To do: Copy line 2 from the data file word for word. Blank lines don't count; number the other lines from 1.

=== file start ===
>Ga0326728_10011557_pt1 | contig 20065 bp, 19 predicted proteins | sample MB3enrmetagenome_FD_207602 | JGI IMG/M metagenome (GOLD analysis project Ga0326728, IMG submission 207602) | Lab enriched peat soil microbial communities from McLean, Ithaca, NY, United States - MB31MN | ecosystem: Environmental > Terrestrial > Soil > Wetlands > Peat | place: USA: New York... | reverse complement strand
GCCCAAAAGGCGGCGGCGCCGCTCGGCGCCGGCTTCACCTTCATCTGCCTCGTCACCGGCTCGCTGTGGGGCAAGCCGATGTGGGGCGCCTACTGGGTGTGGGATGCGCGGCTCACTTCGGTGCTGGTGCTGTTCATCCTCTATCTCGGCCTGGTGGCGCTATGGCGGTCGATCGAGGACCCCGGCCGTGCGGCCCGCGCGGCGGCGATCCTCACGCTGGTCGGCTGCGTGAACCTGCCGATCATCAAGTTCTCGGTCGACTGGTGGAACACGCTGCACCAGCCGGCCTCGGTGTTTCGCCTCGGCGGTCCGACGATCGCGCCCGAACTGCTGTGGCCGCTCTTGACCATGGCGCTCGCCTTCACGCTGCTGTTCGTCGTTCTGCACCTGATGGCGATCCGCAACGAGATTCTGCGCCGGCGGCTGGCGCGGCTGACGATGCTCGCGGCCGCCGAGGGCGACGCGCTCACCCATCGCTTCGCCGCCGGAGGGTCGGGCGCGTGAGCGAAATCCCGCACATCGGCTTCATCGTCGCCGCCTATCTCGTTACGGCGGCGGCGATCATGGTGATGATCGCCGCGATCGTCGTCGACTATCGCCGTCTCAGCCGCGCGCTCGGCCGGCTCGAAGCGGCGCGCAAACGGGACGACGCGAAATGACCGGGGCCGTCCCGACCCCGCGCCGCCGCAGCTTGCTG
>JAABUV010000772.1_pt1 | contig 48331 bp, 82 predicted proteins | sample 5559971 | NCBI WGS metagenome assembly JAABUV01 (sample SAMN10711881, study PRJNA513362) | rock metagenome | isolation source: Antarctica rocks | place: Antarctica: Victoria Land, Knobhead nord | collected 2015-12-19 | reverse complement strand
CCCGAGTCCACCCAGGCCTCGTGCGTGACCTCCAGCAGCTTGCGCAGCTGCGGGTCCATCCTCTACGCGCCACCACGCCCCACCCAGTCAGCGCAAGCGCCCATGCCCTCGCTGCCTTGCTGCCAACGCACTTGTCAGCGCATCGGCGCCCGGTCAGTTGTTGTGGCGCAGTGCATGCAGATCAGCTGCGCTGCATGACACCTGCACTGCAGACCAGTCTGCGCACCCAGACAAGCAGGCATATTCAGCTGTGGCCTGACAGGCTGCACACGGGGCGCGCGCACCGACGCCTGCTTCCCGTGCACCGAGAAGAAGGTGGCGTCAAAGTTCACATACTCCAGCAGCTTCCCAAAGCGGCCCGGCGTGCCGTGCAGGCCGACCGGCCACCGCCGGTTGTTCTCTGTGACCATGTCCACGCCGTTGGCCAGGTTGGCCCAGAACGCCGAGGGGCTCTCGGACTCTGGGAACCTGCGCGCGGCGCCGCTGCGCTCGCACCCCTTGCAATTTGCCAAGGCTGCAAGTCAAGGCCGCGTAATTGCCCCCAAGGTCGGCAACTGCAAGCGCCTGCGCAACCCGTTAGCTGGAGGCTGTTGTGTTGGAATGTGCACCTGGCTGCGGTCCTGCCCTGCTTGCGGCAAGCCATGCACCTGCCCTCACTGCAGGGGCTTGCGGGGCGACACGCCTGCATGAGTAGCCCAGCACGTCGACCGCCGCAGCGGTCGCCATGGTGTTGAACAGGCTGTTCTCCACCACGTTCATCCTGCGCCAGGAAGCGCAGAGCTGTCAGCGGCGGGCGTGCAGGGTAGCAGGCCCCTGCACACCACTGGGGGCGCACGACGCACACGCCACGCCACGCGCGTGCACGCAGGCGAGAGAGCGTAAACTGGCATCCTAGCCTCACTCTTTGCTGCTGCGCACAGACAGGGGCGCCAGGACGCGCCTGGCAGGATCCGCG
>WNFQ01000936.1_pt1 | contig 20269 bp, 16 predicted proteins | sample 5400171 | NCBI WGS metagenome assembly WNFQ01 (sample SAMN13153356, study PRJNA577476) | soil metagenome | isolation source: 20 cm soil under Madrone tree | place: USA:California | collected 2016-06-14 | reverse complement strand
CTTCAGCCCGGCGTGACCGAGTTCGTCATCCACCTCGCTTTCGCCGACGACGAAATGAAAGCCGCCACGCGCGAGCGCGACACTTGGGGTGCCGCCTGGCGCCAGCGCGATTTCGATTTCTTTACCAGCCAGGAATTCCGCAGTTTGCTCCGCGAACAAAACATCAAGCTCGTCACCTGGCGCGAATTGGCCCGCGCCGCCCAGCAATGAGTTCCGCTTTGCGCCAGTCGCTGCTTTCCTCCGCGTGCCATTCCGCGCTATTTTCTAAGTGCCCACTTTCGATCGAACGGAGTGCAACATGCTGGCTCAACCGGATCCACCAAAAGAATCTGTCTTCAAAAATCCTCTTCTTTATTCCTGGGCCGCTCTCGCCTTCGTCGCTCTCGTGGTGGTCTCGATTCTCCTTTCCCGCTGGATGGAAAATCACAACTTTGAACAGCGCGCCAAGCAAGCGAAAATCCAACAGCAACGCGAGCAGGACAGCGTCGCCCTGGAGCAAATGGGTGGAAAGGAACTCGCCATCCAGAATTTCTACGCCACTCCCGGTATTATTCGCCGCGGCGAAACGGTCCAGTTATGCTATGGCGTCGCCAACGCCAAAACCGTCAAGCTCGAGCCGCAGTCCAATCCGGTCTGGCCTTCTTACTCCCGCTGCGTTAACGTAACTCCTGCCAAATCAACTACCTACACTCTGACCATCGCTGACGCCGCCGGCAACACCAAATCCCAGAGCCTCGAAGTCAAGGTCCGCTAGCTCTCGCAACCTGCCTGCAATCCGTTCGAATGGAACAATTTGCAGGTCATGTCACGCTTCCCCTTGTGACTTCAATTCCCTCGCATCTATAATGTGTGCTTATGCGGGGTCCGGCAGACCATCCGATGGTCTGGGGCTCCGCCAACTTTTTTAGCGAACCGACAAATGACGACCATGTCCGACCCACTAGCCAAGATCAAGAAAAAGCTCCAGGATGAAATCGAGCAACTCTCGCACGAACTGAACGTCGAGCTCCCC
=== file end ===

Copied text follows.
GCCCAAAAGGCGGCGGCGCCGCTCGGCGCCGGCTTCACCTTCATCTGCCTCGTCACCGGCTCGCTGTGGGGCAAGCCGATGTGGGGCGCCTACTGGGTGTGGGATGCGCGGCTCACTTCGGTGCTGGTGCTGTTCATCCTCTATCTCGGCCTGGTGGCGCTATGGCGGTCGATCGAGGACCCCGGCCGTGCGGCCCGCGCGGCGGCGATCCTCACGCTGGTCGGCTGCGTGAACCTGCCGATCATCAAGTTCTCGGTCGACTGGTGGAACACGCTGCACCAGCCGGCCTCGGTGTTTCGCCTCGGCGGTCCGACGATCGCGCCCGAACTGCTGTGGCCGCTCTTGACCATGGCGCTCGCCTTCACGCTGCTGTTCGTCGTTCTGCACCTGATGGCGATCCGCAACGAGATTCTGCGCCGGCGGCTGGCGCGGCTGACGATGCTCGCGGCCGCCGAGGGCGACGCGCTCACCCATCGCTTCGCCGCCGGAGGGTCGGGCGCGTGAGCGAAATCCCGCACATCGGCTTCATCGTCGCCGCCTATCTCGTTACGGCGGCGGCGATCATGGTGATGATCGCCGCGATCGTCGTCGACTATCGCCGTCTCAGCCGCGCGCTCGGCCGGCTCGAAGCGGCGCGCAAACGGGACGACGCGAAATGACCGGGGCCGTCCCGACCCCGCGCCGCCGCAGCTTGCTG